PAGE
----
Miracles of miracles, I learned how to read music and once again began plinking away on the piano. The only issue? I could only read the treble clef (or right hand) notes and none of the bass notes (or left hand notes). I asked my mom if I could take piano lessons again. She agreed but I had to call Mrs. House and ask.
I was in seventh or eighth grade when this happened. She only had openings for me in the summertime so that is when I took lessons. I was in high school (and probably had showed her I was serious about learning) before she took me on during the school year.
I also continued to play the clarinet in the band. I quit my seventh grade year which actually worked out well. That's when my little sister was in fifth grade so she had a chance to learn to play the clarinet. She decided not to continue though and I went back to it my eighth grade year and continued playing all the way through high school.
My sophomore year I played the trombone for one season of basketball. Our pep band for basketball games was sorely lacking so myself and two friends volunteered to learn enough to play the songs. My arms just simply aren't long enough to hit that last slide position though! I was very happy when the new freshman arrived the next year and had three trombone players among them!
This was probably 1989.
I'm on the far right almost off the photo.
This was actually chorus but many of us played in band too.
And yes, I also sang in the chorus. I started in fifth grade and went all the way through high school. It wasn't until about 7-8 years ago that I started singing in public again. I've always sung in my car. Just ask my boys. I joined the worship team at my church and soon after that I started singing solos, something I never did in high school.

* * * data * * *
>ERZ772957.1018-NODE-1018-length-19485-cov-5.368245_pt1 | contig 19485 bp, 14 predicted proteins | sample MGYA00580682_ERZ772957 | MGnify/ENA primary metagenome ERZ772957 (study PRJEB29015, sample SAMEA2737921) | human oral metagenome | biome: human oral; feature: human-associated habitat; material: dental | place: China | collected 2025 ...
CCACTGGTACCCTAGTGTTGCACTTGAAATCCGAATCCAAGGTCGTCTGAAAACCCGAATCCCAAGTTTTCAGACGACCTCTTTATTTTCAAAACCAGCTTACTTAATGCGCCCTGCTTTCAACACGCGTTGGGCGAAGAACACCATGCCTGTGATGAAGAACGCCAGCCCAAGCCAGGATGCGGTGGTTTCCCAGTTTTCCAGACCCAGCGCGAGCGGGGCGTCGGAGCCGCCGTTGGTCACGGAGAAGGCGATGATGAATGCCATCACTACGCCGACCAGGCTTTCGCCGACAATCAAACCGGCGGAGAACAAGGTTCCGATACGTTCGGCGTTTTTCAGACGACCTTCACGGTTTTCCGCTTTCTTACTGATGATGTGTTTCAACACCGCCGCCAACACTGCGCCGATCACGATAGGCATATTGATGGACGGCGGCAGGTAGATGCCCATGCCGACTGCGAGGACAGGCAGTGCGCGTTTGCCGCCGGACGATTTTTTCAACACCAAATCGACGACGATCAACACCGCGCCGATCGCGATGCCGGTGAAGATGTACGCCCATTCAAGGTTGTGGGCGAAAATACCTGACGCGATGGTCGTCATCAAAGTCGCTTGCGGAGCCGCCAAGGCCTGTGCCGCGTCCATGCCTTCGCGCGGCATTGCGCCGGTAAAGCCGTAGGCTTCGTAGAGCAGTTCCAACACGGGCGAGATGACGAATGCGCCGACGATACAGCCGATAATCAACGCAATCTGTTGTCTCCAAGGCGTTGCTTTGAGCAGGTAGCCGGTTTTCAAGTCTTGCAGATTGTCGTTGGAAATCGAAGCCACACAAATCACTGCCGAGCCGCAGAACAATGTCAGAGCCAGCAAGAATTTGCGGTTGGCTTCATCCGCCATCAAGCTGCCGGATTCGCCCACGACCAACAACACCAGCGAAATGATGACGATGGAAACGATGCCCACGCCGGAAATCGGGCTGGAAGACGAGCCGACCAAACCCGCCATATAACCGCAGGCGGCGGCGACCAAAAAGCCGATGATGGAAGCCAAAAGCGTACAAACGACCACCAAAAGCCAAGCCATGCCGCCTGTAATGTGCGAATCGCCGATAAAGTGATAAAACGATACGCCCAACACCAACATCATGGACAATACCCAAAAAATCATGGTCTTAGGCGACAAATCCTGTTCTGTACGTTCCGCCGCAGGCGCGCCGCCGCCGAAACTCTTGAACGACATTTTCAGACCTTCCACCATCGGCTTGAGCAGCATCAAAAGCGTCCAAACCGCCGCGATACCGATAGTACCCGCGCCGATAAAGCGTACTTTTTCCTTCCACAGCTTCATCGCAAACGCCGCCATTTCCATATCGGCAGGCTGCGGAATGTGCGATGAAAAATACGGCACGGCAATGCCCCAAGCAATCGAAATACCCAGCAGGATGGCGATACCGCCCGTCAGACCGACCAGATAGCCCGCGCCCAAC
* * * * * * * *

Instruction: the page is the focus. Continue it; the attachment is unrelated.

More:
So how has this affected my life? One is the regret that I didn't continue with music after high school. It wasn't until I had children of my own that I even started thinking again about playing.
When all my boys were old enough, I started them on learning how to play the piano. I found a wonderful homeschool young lady who was willing to take on all four of us. That's right, I started lessons once again.
My family after my first ever recital.
My boys were so little here! My youngest (white shirt in the front) was only seven! My middle son (glasses) was ten and my oldest was 14. My oldest and I took lessons for about 2-1/2 years. I simply lost the time necessary to practice and had refreshed my memory enough to do what I wished - play well enough that I could play on our worship team. I knew I would never be a concert pianist.
My oldest son, while talented, did not enjoy lessons. Since he was so much older when we started, I allowed him to stop playing. However, my other two boys are still playing and have since added more instruments. My youngest son added the violin this past fall and my middle kiddo just added the drums. No worries though, we're starting out with just a practice pad. My hearing is still intact - for now.
Music enriches my life. It relieves stress. It helps me worship God. I feel incomplete without it. Music has had a profound impact on my life and for that I am very grateful.